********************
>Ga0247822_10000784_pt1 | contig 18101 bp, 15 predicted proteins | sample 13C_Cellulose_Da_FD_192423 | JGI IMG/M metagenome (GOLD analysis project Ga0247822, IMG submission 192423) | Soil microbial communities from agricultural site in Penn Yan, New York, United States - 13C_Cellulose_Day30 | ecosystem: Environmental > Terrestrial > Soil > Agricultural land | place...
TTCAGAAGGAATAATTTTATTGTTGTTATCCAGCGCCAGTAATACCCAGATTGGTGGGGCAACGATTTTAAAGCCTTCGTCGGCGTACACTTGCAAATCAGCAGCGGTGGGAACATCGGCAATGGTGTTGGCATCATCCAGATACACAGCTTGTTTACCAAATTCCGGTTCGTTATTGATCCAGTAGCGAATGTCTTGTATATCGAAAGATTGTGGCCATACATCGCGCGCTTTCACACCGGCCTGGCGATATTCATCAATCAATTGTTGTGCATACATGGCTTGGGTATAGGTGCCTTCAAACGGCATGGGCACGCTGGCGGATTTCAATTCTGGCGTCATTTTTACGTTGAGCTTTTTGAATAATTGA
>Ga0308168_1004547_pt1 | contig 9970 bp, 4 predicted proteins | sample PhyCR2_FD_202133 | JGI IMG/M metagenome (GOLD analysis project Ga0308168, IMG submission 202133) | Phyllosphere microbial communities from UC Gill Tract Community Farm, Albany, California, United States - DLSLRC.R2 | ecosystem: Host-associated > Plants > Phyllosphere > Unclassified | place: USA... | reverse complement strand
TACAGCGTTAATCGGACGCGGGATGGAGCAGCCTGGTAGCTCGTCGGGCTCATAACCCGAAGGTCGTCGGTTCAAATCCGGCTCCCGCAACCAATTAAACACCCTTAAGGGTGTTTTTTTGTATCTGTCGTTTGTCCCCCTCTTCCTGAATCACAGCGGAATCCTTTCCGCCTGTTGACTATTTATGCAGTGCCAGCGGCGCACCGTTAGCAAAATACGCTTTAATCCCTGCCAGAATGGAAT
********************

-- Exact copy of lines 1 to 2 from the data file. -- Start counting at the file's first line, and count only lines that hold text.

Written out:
>Ga0247822_10000784_pt1 | contig 18101 bp, 15 predicted proteins | sample 13C_Cellulose_Da_FD_192423 | JGI IMG/M metagenome (GOLD analysis project Ga0247822, IMG submission 192423) | Soil microbial communities from agricultural site in Penn Yan, New York, United States - 13C_Cellulose_Day30 | ecosystem: Environmental > Terrestrial > Soil > Agricultural land | place...
TTCAGAAGGAATAATTTTATTGTTGTTATCCAGCGCCAGTAATACCCAGATTGGTGGGGCAACGATTTTAAAGCCTTCGTCGGCGTACACTTGCAAATCAGCAGCGGTGGGAACATCGGCAATGGTGTTGGCATCATCCAGATACACAGCTTGTTTACCAAATTCCGGTTCGTTATTGATCCAGTAGCGAATGTCTTGTATATCGAAAGATTGTGGCCATACATCGCGCGCTTTCACACCGGCCTGGCGATATTCATCAATCAATTGTTGTGCATACATGGCTTGGGTATAGGTGCCTTCAAACGGCATGGGCACGCTGGCGGATTTCAATTCTGGCGTCATTTTTACGTTGAGCTTTTTGAATAATTGA